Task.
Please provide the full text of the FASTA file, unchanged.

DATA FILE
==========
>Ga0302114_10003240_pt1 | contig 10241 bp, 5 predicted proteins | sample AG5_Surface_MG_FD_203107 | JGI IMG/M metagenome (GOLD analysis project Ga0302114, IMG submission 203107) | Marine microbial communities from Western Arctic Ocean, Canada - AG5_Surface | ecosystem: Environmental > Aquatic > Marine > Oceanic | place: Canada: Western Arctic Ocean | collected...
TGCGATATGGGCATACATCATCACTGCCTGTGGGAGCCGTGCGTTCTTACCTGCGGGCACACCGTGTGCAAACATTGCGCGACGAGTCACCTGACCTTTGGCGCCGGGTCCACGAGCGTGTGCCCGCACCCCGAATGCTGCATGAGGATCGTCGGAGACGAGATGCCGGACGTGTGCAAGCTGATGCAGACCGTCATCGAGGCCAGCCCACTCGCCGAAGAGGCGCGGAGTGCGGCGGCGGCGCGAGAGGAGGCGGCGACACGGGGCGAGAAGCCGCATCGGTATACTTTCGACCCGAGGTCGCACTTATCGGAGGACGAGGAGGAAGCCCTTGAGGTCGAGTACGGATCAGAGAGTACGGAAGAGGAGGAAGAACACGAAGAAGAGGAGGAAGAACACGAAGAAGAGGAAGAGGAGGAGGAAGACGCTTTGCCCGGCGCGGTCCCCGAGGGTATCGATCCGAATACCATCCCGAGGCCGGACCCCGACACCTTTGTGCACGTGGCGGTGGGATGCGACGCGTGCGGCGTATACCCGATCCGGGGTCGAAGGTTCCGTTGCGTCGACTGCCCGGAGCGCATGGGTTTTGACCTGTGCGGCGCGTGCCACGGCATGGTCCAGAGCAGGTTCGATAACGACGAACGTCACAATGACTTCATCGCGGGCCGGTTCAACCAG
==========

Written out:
>Ga0302114_10003240_pt1 | contig 10241 bp, 5 predicted proteins | sample AG5_Surface_MG_FD_203107 | JGI IMG/M metagenome (GOLD analysis project Ga0302114, IMG submission 203107) | Marine microbial communities from Western Arctic Ocean, Canada - AG5_Surface | ecosystem: Environmental > Aquatic > Marine > Oceanic | place: Canada: Western Arctic Ocean | collected...
TGCGATATGGGCATACATCATCACTGCCTGTGGGAGCCGTGCGTTCTTACCTGCGGGCACACCGTGTGCAAACATTGCGCGACGAGTCACCTGACCTTTGGCGCCGGGTCCACGAGCGTGTGCCCGCACCCCGAATGCTGCATGAGGATCGTCGGAGACGAGATGCCGGACGTGTGCAAGCTGATGCAGACCGTCATCGAGGCCAGCCCACTCGCCGAAGAGGCGCGGAGTGCGGCGGCGGCGCGAGAGGAGGCGGCGACACGGGGCGAGAAGCCGCATCGGTATACTTTCGACCCGAGGTCGCACTTATCGGAGGACGAGGAGGAAGCCCTTGAGGTCGAGTACGGATCAGAGAGTACGGAAGAGGAGGAAGAACACGAAGAAGAGGAGGAAGAACACGAAGAAGAGGAAGAGGAGGAGGAAGACGCTTTGCCCGGCGCGGTCCCCGAGGGTATCGATCCGAATACCATCCCGAGGCCGGACCCCGACACCTTTGTGCACGTGGCGGTGGGATGCGACGCGTGCGGCGTATACCCGATCCGGGGTCGAAGGTTCCGTTGCGTCGACTGCCCGGAGCGCATGGGTTTTGACCTGTGCGGCGCGTGCCACGGCATGGTCCAGAGCAGGTTCGATAACGACGAACGTCACAATGACTTCATCGCGGGCCGGTTCAACCAG